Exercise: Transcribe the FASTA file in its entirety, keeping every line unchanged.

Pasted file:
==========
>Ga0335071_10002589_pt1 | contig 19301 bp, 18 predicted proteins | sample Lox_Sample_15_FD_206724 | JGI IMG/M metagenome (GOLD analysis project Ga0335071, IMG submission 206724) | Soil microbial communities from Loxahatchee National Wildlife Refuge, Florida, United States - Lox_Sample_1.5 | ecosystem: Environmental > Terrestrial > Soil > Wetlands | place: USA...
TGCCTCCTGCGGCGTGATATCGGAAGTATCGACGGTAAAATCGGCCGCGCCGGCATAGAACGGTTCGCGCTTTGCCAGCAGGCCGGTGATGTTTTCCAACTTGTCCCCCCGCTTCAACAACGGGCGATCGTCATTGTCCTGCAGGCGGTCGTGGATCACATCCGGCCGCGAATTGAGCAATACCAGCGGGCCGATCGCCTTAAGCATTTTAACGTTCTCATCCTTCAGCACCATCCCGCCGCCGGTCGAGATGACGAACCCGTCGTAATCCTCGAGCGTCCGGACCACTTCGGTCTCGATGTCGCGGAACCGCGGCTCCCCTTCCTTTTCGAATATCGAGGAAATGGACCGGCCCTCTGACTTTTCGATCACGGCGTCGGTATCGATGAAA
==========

>Ga0335071_10002589_pt1 | contig 19301 bp, 18 predicted proteins | sample Lox_Sample_15_FD_206724 | JGI IMG/M metagenome (GOLD analysis project Ga0335071, IMG submission 206724) | Soil microbial communities from Loxahatchee National Wildlife Refuge, Florida, United States - Lox_Sample_1.5 | ecosystem: Environmental > Terrestrial > Soil > Wetlands | place: USA...
TGCCTCCTGCGGCGTGATATCGGAAGTATCGACGGTAAAATCGGCCGCGCCGGCATAGAACGGTTCGCGCTTTGCCAGCAGGCCGGTGATGTTTTCCAACTTGTCCCCCCGCTTCAACAACGGGCGATCGTCATTGTCCTGCAGGCGGTCGTGGATCACATCCGGCCGCGAATTGAGCAATACCAGCGGGCCGATCGCCTTAAGCATTTTAACGTTCTCATCCTTCAGCACCATCCCGCCGCCGGTCGAGATGACGAACCCGTCGTAATCCTCGAGCGTCCGGACCACTTCGGTCTCGATGTCGCGGAACCGCGGCTCCCCTTCCTTTTCGAATATCGAGGAAATGGACCGGCCCTCTGACTTTTCGATCACGGCGTCGGTATCGATGAAA